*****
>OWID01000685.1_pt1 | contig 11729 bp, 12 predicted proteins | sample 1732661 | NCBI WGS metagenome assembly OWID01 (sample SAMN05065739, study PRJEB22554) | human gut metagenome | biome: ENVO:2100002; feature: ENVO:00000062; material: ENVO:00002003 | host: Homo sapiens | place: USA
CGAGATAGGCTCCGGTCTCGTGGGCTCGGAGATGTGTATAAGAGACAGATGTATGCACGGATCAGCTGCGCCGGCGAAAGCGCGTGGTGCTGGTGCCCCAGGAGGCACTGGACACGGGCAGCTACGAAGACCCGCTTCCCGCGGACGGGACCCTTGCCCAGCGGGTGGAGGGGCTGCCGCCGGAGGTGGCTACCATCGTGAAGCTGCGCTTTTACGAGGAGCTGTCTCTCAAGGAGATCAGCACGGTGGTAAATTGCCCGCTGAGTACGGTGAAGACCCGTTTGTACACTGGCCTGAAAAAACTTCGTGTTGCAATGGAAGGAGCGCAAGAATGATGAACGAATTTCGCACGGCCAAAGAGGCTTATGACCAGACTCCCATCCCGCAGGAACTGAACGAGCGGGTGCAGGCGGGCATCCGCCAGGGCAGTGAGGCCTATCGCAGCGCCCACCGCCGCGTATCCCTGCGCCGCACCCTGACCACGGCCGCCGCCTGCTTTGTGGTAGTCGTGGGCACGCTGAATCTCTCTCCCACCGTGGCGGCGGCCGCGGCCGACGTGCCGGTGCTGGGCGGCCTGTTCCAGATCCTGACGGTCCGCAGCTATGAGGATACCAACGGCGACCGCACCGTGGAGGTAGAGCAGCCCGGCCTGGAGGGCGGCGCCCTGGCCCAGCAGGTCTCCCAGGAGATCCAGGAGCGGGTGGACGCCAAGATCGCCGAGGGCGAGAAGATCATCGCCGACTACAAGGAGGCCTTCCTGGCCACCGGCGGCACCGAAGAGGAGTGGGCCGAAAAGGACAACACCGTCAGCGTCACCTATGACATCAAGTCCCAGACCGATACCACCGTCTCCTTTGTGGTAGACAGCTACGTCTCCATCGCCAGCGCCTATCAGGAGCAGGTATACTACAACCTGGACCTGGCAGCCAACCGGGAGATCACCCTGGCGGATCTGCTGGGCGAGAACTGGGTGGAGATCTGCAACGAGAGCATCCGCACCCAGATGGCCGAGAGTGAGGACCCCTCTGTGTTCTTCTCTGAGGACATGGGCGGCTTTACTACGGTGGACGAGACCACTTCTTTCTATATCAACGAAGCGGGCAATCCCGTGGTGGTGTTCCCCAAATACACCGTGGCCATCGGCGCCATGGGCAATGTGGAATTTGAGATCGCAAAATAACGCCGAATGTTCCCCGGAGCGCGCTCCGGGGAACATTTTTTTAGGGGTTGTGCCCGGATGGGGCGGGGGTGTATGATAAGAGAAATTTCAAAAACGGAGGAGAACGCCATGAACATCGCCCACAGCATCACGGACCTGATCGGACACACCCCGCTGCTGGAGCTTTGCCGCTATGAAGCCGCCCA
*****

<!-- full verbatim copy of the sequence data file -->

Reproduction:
>OWID01000685.1_pt1 | contig 11729 bp, 12 predicted proteins | sample 1732661 | NCBI WGS metagenome assembly OWID01 (sample SAMN05065739, study PRJEB22554) | human gut metagenome | biome: ENVO:2100002; feature: ENVO:00000062; material: ENVO:00002003 | host: Homo sapiens | place: USA
CGAGATAGGCTCCGGTCTCGTGGGCTCGGAGATGTGTATAAGAGACAGATGTATGCACGGATCAGCTGCGCCGGCGAAAGCGCGTGGTGCTGGTGCCCCAGGAGGCACTGGACACGGGCAGCTACGAAGACCCGCTTCCCGCGGACGGGACCCTTGCCCAGCGGGTGGAGGGGCTGCCGCCGGAGGTGGCTACCATCGTGAAGCTGCGCTTTTACGAGGAGCTGTCTCTCAAGGAGATCAGCACGGTGGTAAATTGCCCGCTGAGTACGGTGAAGACCCGTTTGTACACTGGCCTGAAAAAACTTCGTGTTGCAATGGAAGGAGCGCAAGAATGATGAACGAATTTCGCACGGCCAAAGAGGCTTATGACCAGACTCCCATCCCGCAGGAACTGAACGAGCGGGTGCAGGCGGGCATCCGCCAGGGCAGTGAGGCCTATCGCAGCGCCCACCGCCGCGTATCCCTGCGCCGCACCCTGACCACGGCCGCCGCCTGCTTTGTGGTAGTCGTGGGCACGCTGAATCTCTCTCCCACCGTGGCGGCGGCCGCGGCCGACGTGCCGGTGCTGGGCGGCCTGTTCCAGATCCTGACGGTCCGCAGCTATGAGGATACCAACGGCGACCGCACCGTGGAGGTAGAGCAGCCCGGCCTGGAGGGCGGCGCCCTGGCCCAGCAGGTCTCCCAGGAGATCCAGGAGCGGGTGGACGCCAAGATCGCCGAGGGCGAGAAGATCATCGCCGACTACAAGGAGGCCTTCCTGGCCACCGGCGGCACCGAAGAGGAGTGGGCCGAAAAGGACAACACCGTCAGCGTCACCTATGACATCAAGTCCCAGACCGATACCACCGTCTCCTTTGTGGTAGACAGCTACGTCTCCATCGCCAGCGCCTATCAGGAGCAGGTATACTACAACCTGGACCTGGCAGCCAACCGGGAGATCACCCTGGCGGATCTGCTGGGCGAGAACTGGGTGGAGATCTGCAACGAGAGCATCCGCACCCAGATGGCCGAGAGTGAGGACCCCTCTGTGTTCTTCTCTGAGGACATGGGCGGCTTTACTACGGTGGACGAGACCACTTCTTTCTATATCAACGAAGCGGGCAATCCCGTGGTGGTGTTCCCCAAATACACCGTGGCCATCGGCGCCATGGGCAATGTGGAATTTGAGATCGCAAAATAACGCCGAATGTTCCCCGGAGCGCGCTCCGGGGAACATTTTTTTAGGGGTTGTGCCCGGATGGGGCGGGGGTGTATGATAAGAGAAATTTCAAAAACGGAGGAGAACGCCATGAACATCGCCCACAGCATCACGGACCTGATCGGACACACCCCGCTGCTGGAGCTTTGCCGCTATGAAGCCGCCCA